The plasma half-life of a compound is an important determinant of drug action because this compartment precedes distribution into the synovial fluid and into the central nervous system. Plasma half-life times vary considerably among diverse NSAIDs. For example, ibuprofen, indomethacin, acetaminophen, and diclofenac are characterized by relatively rapid elimination (t1/2, 1-4 hours), whereas, on the other extreme, piroxicam has a t1/2 of 46 to 58 hours at a steady state that can increase to up to 75 hours in the elderly.38 Interestingly, concentrations of NSAIDs, which are short lived in plasma, are often sustained in synovial fluid.39 This may contribute to their prolonged clinical effect, especially when administered at intervals longer than their plasma half-life time. Lumiracoxib affords an example for the potential relevance of the distribution into synovial fluid. As mentioned above, lumiracoxib has never been approved in the United States, but marketing authorization was granted in several countries worldwide. Lumiracoxib is a unique pdCOX-2 inhibitor because it is derived from the phenyl acetic acid structure of diclofenac rather than from the 3-ring heterocyclic pharmacophore that is the basis of the other compounds within this group.40 It differs from diclofenac only by an additional methyl group and 1 fluorine substitution for chlorine and is thus, like diclofenac, a weak acid. Its plasma half-life is short, that is, approximately 6 hours. The acidic nature allows it to penetrate well into areas of inflammation. Thus, the half-life in synovial fluid is considerably longer than in plasma,41 and the concentration of lumiracoxib in synovial fluid 24 hours after dosing would be expected to result in substantial COX-2 inhibition. This may explain why once-daily dosing may afford sufficient symptom relief for some patients with arthritis despite its short plasma half-life. Despite this potentially advantageous feature, lumiracoxib doses were selected for approval, which result in plasma concentrations exceeding by far those required for maximal inhibition of COX-2 throughout the dosing interval.42 Regulatory authorities in several countries have since withdrawn lumiracoxib because of its association with sporadic reports of serious hepatic toxicity, including lethal liver failure. In the Therapeutic Arthritis Research and Gastrointestinal Event Trial, the frequency of hepatic transaminase elevation (>3-fold) was 2.6% for lumiracoxib versus 0.6% for the comparator tNSAIDs.10 There is some indication that risk for liver toxicity relates to dose, although this has not been conclusively addressed and the molecular mechanism remains to be elucidated.42 However, if toxicity indeed related to dose, lower dosing might have bypassed that risk while retaining the clinical efficacy in most patients because of sufficiently high synovial concentrations throughout the dosing interval.42 Indeed, the selection of the lowest efficacious dose would likely also reduce the risk for cardiovascular complications.43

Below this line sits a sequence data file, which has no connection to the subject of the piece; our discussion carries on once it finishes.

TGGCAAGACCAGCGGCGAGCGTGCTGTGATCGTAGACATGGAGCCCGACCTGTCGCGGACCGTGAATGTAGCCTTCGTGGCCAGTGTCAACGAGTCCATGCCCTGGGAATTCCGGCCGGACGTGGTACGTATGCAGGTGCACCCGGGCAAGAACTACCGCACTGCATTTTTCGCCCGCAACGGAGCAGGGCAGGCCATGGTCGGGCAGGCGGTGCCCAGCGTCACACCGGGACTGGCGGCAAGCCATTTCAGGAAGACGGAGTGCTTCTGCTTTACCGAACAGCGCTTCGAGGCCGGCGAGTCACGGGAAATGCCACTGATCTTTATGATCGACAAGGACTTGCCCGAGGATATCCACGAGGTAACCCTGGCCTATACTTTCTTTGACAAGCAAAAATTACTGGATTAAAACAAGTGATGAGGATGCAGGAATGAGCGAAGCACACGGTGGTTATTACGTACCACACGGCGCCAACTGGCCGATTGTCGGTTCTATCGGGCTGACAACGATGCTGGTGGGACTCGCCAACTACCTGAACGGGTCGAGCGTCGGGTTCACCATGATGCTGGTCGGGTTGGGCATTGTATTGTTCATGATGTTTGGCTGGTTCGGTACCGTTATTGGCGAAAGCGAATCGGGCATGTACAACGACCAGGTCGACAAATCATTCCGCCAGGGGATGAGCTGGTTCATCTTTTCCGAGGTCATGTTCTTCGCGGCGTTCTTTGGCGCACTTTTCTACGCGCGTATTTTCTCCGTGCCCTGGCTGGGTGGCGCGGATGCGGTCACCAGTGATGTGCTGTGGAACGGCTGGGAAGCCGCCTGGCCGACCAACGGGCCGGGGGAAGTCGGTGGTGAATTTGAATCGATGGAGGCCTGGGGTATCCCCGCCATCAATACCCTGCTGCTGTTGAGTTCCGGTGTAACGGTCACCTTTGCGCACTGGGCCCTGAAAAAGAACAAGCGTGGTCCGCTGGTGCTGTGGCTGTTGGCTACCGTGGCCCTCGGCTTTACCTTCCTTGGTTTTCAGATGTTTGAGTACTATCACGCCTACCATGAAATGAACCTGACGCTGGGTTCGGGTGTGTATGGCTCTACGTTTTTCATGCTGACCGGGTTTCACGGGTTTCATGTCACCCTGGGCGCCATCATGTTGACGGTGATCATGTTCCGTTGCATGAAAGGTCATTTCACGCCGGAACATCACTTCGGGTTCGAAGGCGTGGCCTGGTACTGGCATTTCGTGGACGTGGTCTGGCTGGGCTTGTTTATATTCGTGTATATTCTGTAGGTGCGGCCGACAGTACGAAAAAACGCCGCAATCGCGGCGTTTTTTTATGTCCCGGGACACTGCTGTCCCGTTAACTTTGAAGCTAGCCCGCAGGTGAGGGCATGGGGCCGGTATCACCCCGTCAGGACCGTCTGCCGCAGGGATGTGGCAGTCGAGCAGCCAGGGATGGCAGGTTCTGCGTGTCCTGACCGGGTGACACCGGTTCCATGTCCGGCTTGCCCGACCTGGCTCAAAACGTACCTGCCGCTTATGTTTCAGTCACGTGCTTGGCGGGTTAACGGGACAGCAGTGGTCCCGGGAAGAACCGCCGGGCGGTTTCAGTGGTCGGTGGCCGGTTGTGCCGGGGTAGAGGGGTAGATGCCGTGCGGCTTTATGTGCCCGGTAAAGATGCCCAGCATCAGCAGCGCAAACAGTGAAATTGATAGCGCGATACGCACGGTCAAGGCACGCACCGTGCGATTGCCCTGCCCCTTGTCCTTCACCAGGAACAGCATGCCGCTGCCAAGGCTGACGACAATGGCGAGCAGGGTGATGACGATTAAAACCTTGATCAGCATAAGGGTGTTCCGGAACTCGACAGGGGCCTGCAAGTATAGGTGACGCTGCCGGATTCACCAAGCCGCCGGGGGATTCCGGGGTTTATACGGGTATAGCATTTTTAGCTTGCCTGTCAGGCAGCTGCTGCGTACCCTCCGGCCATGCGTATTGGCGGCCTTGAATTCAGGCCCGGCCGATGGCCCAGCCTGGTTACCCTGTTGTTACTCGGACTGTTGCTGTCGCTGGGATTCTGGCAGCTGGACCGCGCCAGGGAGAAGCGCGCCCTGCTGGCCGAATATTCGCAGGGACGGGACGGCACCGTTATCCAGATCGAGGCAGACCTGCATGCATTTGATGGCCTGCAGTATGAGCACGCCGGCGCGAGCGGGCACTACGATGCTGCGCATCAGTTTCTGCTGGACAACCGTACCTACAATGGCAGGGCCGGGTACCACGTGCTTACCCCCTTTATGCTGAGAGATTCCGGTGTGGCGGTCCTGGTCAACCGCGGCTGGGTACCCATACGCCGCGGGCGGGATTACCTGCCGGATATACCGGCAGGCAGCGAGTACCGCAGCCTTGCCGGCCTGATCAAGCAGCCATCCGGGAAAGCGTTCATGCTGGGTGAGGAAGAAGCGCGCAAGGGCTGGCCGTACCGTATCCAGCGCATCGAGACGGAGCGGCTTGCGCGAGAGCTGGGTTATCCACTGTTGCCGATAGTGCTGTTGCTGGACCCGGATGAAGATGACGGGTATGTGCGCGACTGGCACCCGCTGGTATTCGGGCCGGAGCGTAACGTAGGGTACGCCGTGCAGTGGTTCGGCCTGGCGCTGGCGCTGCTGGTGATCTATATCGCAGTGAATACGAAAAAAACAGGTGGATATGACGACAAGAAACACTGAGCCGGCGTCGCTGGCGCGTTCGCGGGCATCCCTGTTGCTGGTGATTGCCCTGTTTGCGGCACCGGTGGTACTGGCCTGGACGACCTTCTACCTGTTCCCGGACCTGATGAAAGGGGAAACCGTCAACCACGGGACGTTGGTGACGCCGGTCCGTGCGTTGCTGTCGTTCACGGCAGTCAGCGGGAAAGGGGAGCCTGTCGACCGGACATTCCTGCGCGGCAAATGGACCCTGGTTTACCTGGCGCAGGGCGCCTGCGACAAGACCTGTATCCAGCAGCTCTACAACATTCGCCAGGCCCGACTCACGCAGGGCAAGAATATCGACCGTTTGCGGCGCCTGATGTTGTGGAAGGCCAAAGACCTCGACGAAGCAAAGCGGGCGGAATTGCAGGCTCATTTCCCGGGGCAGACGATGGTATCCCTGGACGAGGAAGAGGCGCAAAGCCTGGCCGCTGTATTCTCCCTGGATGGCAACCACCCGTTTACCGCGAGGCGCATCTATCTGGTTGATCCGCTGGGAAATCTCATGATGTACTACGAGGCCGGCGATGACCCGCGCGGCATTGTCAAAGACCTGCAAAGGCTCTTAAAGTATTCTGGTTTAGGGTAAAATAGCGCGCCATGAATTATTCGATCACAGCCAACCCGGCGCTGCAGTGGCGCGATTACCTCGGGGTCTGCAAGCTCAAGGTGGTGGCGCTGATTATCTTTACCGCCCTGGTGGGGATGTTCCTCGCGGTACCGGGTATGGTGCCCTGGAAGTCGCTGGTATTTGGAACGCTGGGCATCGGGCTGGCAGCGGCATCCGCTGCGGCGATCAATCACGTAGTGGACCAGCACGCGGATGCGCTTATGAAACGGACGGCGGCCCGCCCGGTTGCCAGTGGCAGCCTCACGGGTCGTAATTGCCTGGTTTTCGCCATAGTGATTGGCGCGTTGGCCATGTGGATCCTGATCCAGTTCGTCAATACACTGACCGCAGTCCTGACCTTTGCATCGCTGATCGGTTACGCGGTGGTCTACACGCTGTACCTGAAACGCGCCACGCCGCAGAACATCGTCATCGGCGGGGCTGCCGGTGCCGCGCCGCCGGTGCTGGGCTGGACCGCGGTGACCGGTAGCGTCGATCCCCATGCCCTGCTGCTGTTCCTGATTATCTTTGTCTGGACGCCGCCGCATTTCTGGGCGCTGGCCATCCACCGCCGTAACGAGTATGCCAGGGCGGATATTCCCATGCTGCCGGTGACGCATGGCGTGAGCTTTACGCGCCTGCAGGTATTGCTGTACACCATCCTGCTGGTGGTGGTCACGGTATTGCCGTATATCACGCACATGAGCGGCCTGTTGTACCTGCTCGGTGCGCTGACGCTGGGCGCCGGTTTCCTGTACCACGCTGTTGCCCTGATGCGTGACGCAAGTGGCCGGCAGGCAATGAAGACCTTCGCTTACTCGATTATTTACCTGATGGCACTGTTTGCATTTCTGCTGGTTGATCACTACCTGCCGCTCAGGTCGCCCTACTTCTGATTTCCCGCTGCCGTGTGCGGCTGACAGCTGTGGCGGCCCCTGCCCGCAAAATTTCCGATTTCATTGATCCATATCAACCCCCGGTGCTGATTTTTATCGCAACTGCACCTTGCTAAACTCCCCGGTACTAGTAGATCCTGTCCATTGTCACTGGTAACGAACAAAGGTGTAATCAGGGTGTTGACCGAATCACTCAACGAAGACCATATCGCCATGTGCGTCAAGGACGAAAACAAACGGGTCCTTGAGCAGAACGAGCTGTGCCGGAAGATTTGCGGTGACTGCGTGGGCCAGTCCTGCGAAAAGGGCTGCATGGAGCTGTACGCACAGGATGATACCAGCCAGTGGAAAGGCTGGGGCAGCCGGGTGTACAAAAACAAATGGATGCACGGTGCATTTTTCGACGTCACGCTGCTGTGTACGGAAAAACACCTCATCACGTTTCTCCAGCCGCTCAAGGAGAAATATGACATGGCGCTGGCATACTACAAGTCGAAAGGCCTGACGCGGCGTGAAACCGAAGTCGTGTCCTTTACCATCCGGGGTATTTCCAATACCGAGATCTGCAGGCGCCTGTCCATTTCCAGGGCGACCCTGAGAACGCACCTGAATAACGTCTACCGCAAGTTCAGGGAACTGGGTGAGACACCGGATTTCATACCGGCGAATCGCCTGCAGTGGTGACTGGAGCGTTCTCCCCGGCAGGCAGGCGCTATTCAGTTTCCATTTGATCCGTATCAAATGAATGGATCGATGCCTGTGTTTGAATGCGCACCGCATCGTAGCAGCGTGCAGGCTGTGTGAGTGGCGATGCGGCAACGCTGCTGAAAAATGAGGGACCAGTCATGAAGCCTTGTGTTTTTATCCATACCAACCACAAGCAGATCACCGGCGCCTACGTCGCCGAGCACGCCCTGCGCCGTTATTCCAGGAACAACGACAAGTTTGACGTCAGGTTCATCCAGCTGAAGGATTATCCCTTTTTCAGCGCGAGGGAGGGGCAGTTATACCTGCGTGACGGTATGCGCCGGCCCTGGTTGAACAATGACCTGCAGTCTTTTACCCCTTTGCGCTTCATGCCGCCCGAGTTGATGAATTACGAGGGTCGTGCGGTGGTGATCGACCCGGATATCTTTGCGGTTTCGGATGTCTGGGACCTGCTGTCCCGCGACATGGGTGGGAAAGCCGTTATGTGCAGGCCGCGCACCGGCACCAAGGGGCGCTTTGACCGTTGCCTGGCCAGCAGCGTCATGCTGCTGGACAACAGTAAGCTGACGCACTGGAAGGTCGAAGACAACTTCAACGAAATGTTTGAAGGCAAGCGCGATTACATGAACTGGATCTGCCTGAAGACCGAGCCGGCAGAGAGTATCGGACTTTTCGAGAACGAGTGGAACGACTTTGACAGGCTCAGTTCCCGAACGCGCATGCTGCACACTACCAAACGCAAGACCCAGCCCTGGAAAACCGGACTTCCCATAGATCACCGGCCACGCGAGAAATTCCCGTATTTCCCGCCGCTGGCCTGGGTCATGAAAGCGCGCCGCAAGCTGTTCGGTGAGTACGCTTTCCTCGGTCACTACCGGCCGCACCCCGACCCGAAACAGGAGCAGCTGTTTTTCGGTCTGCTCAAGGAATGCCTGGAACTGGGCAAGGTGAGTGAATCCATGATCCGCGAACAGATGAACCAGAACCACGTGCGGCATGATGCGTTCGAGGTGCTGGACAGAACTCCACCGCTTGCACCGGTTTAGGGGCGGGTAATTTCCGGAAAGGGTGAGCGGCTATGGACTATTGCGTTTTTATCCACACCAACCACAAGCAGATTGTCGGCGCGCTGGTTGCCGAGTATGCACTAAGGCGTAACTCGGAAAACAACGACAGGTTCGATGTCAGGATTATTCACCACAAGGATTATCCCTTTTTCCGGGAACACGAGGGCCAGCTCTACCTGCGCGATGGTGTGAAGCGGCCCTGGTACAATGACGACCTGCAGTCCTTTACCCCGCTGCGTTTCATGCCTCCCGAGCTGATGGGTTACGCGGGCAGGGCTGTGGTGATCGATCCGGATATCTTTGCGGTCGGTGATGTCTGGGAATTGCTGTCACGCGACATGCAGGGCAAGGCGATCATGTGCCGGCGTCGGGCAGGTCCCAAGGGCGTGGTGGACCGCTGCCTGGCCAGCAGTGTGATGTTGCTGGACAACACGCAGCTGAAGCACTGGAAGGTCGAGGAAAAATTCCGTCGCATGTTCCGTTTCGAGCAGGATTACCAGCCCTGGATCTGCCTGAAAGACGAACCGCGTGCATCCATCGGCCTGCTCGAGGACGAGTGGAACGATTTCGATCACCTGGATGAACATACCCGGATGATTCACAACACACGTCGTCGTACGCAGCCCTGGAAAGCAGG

The interaction of all NSAIDs (including both tNSAIDs and pdCOX-2 inhibitors) with COX-1 and COX-2 is defined by their molecular structure, and there is no absolute selectivity for one or the other isoform. For example, a pdCOX-2-selective compound will also inhibit COX-1 at high-enough concentrations. Ideally, such high concentrations should not be achieved in vivo, but we have observed that a single therapeutic dose of 200 mg of celecoxib inhibits COX-1 to a small degree, on average, approximately 6%, in healthy individuals.3 Thus, selectivity, a compounds' relative affinity to COX-1 versus COX-2, is a discreet variable, and all NSAIDs can be ranked on the selectivity scale.43 In human studies, the degree of COX-2 selectivity is commonly determined by whole-blood assays that measure COX-1 and COX-2 inhibition ex vivo.44 Significant differences exist in the relative degree of selectivity within the group of pdCOX-2 inhibitors, which can be approximately described as lumiracoxib = etoricoxib > valdecoxib = rofecoxib ≫ celecoxib.45 It is less well known that some of the older tNSAIDs, including diclofenac, meloxicam, and etodolac, are surprisingly similar in their degree of COX-2 selectivity to celecoxib.45,46 By contrast, substances such as naproxen and ibuprofen are slightly more potent inhibitors of COX-1 than of COX-2.45 Indeed, observational studies and a comparison of diclofenac, the most commonly prescribed NSAID in Europe, with etoricoxib, a pdCOX-2 inhibitor, in a randomized controlled trial indicate that diclofenac behaves somewhat like a selective COX-2 inhibitor in vivo.11,47 Etoricoxib is approved in some countries but not in the United States. The Multinational Etoricoxib and Diclofenac Arthritis Long-term program, by far the largest randomized controlled trial program to assess safety of a pdCOX-2 inhibitor, found comparable rates of myocardial infarction and stroke between etoricoxib and diclofenac and comparable rates of ulcer complications.11 Differences between the 2 drugs were only detected in the weaker, more frequently occurring exploratory end points, such as discontinuation due to hypertension and uncomplicated ulcers. The rate of this gastrointestinal end point was lower in the etoricoxib group, whereas hypertension occurred more frequently on etoricoxib. These observations are consistent with the notion that diclofenac is relatively selective for COX-2, yet, on average, not as selective as etoricoxib.